Deciding whether you should prioritise paying off your mortgage or boost your superannuation balance is an important decision and there are many factors that should be taken into consideration.
The first thing that you should think about is how likely it is that you will want to access the money before your retirement.
If you have funneled your extra cash into additional mortgage payments, then you will usually be able to redraw in case of an emergency or if you wish to restructure your finances (such as for purchasing an investment property). On the other hand, if you have chosen to direct the extra money into your superannuation, you will have to wait until you reach preservation age before you can access it.
If you make extra concessional superannuation contributions by salary sacrificing, there can be some significant tax breaks. Currently, you can make concessional superannuation contributions of up to $35,000 (or $30,000 if under 50 years of age) that, for most people, are taxed at the low rate of 15%. Note this is proposed to reduce to $25,000 for all ages from 1 July 2017.
The potential advantage of making extra concessional superannuation contributions over the years is that you can repeatedly capitalise on the low tax rate. Alternatively, if you wait until you have paid off your mortgage before you start salary sacrificing, you may have limited time in which you can use the concessional contribution tax breaks.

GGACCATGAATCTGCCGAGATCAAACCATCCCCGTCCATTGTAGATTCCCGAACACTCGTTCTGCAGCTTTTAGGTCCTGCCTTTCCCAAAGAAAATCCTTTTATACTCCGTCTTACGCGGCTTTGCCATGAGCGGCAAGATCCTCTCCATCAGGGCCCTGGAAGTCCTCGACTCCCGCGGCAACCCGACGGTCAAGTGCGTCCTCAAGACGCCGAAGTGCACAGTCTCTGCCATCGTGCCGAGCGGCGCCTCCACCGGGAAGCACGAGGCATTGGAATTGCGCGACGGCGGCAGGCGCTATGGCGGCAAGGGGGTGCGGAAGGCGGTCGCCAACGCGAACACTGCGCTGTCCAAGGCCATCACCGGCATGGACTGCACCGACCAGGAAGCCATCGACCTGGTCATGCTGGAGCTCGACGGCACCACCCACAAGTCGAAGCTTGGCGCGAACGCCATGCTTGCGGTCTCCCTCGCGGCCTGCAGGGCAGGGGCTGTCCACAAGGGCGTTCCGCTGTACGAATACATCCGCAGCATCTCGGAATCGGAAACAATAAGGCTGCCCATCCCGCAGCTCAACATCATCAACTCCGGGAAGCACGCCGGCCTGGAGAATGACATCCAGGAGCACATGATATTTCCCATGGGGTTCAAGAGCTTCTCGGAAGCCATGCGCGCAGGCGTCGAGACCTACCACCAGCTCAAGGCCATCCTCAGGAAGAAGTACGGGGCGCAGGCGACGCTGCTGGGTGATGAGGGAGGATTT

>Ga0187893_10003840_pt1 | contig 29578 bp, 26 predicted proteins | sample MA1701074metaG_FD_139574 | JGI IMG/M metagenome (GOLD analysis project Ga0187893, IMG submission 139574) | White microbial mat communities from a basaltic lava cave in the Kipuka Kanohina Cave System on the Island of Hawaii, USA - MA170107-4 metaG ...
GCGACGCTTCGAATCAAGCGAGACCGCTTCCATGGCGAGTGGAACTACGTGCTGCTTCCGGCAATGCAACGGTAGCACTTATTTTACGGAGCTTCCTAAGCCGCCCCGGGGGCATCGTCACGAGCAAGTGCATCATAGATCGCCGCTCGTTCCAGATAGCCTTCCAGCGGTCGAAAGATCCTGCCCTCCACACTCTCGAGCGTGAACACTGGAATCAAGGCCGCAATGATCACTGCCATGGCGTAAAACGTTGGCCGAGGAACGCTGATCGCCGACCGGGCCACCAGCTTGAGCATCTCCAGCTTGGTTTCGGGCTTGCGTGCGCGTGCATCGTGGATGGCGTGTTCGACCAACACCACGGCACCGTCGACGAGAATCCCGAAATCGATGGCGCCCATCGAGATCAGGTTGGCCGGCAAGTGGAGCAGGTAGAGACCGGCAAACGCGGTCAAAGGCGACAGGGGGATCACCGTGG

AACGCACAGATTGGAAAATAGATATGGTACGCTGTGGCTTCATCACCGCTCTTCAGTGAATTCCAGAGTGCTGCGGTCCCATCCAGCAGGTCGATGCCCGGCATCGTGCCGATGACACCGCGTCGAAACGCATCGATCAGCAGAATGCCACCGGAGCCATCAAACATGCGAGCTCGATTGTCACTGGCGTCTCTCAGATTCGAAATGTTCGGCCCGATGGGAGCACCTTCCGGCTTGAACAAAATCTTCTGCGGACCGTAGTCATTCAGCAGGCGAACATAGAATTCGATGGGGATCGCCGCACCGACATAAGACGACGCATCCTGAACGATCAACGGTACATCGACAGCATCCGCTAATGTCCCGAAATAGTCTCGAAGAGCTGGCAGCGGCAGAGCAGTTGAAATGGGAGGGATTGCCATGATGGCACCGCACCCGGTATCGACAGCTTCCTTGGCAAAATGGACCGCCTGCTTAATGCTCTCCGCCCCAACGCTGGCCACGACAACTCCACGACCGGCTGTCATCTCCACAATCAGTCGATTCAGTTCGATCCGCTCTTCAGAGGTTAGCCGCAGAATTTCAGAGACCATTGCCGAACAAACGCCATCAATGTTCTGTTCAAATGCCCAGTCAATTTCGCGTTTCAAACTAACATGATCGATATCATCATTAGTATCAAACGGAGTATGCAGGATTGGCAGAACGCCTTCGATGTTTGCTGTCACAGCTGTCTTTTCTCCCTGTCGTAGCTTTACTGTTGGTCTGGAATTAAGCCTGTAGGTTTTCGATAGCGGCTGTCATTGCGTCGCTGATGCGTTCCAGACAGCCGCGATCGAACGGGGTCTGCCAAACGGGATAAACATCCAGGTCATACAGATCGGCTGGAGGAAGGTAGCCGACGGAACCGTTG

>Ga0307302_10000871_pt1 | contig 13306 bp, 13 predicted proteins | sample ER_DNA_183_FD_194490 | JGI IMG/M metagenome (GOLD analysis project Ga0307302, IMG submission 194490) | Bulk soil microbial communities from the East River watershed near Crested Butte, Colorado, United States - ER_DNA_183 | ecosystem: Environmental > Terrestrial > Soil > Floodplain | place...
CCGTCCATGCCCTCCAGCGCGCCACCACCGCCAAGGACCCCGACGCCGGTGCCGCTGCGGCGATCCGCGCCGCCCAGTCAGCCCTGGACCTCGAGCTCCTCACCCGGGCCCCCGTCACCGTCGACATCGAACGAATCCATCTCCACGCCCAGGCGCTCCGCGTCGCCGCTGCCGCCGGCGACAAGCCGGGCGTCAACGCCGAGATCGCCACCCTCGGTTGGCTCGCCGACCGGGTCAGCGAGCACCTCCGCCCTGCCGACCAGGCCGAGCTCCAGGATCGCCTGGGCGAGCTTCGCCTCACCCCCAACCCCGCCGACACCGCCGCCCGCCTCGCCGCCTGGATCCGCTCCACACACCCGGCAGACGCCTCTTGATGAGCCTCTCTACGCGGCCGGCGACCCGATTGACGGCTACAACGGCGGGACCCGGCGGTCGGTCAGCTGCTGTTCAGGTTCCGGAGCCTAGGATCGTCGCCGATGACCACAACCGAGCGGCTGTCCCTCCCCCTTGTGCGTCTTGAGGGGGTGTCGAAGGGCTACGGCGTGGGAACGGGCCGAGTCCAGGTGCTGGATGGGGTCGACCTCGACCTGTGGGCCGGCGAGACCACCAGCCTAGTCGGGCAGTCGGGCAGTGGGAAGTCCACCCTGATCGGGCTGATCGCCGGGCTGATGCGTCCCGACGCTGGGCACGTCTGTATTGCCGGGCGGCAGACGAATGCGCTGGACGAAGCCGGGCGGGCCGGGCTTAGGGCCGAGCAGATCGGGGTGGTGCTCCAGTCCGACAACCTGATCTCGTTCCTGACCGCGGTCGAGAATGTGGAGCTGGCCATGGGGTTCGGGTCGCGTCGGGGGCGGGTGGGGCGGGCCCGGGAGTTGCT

Some individuals who choose to salary sacrifice into concessional super contributions at the expense of paying off their mortgage as fast as possible plan on using the balance of their superannuation to pay off the remainder of their mortgage once they have reached their preservation age.
While this can be a great tax minimisation strategy, there are a couple of risks you should be aware of. There may be a change to the way superannuation is taxed, meaning that you could be disadvantaged. Another possibility is that there will be a market downturn when you plan on withdrawing your super, meaning that the balance may not be as high as you had initially anticipated.